When I first heard Will Stamper’s narration for BattleBlock Theater I had no idea that I’d be the one to later animate the cutscenes. Once I was tasked with the job I knew that I had my work cut out for me if I wanted to live up to the humor in each chapter. Once I got started, it was very easy to let the voiceover inspire the animation because of how up and down his tone would be combined with the bevy of personality types (Myah, SEE???). I’ve listened to his narration so many times but even now I still pick up on jokes I didn’t catch the first time because the game is so dense and full of humor.
Something people might not realize is that he created all the sound effects for the cutscenes too! We didn’t add anything to the audio track that he didn’t provide. The sound effects helped the visuals a great deal especially in parts like the story of Purrham Furbottom. There’s a lot of great subtle background noise that provided the mood which would then influence how I animated or lit the cutscenes. All of this allowed me to get into the head of this crazy narrator to the point where if I hit a creative block I would ask myself “Okay, how would he use his stick figures here?”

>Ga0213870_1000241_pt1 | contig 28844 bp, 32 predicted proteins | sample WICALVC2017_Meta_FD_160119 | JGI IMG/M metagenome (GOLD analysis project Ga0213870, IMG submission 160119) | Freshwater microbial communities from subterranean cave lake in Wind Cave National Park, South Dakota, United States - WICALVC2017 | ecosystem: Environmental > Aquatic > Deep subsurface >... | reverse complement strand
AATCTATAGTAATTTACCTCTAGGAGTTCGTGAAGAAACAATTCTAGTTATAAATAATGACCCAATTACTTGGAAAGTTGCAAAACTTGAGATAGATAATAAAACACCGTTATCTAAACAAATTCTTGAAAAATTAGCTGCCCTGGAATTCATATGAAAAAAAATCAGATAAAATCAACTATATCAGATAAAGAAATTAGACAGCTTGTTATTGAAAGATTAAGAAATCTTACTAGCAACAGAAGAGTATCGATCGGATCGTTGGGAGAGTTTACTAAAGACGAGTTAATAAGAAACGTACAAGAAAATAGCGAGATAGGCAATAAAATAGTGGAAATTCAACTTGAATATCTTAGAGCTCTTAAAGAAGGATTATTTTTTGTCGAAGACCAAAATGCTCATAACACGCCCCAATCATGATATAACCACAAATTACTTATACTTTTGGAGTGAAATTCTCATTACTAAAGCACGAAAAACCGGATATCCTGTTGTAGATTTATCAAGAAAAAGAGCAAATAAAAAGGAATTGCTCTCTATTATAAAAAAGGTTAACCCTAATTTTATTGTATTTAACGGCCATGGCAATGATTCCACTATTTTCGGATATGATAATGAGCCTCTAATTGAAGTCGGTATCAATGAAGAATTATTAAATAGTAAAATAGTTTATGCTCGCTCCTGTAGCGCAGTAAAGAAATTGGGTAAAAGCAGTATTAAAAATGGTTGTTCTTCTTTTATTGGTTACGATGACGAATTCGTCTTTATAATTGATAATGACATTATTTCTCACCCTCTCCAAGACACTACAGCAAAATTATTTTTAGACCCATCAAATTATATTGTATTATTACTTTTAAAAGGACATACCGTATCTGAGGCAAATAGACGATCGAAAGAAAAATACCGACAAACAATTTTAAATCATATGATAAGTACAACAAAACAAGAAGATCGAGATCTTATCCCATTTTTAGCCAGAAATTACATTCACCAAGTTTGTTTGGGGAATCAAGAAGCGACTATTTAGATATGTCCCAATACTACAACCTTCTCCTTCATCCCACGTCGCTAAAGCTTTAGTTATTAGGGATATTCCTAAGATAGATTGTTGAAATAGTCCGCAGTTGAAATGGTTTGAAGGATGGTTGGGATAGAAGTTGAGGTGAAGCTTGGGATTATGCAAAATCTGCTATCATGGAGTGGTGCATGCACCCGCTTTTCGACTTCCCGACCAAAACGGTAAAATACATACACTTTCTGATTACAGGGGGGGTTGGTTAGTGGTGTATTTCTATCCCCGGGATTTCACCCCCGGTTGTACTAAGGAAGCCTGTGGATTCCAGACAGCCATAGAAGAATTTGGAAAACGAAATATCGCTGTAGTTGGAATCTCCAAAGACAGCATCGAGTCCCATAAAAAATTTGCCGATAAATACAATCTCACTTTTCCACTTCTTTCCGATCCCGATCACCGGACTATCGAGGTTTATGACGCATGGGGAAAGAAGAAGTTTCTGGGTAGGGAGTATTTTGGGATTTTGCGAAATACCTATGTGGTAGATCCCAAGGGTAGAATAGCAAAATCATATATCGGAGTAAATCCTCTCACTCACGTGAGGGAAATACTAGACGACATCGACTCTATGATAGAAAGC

I also worked with him on the release date trailer, launch trailer and story trailer. For the release date trailer it worked very much like the cutscenes where we gave him a basic premise and he ended up going further with it than we had even imagined. For the launch trailer I gave him a cut with no sound effects or narration and he sent me back a BattleBlock Theater SONG. I was not expecting that at all and what I thought was kind of an okay cut turned into something amazing. For the story trailer I sent him a version with my terrible scratch narration and he took my angle and made it a lot more interesting. Asking him to collaborate on anything you’re doing is pretty much like adding chocolate, you just can’t go wrong. Well, unless you’re talking about something that’s not a dessert, not sure how well that would go.
Will Stamper n’ Ian Moreno (Production Coordinator)
The original opening cinematic can be considered the first Will Stamper Narrator “prototype”. With that cinematic he created the first incarnation of the Narrator character and pretty much changed the course of our lives from that moment on. As for the story leading up to that initial collaboration, you’ll have to refer to Dan’s segment above, but I guess this is where mine starts.
After that initial cinematic was created, the narration focus quickly shifted to in-game quips. This was a Dan idea that originally started with the pre-level stick puppet animations and then quickly found its way into gameplay. The Narrator became this omni-present entity that was always right there with you and constantly commenting. This of course opened the door for more contextual audio from Will. Receiving a new batch of audio quips was always like xmas. Often these audio drops could be anywhere from 50 to 100+ per category. Fun fact: What’s in the game is only about 50%-ish of what he actually outputted. I think it goes without saying that the culling sessions to whittle these down were always a ridiculously fun time.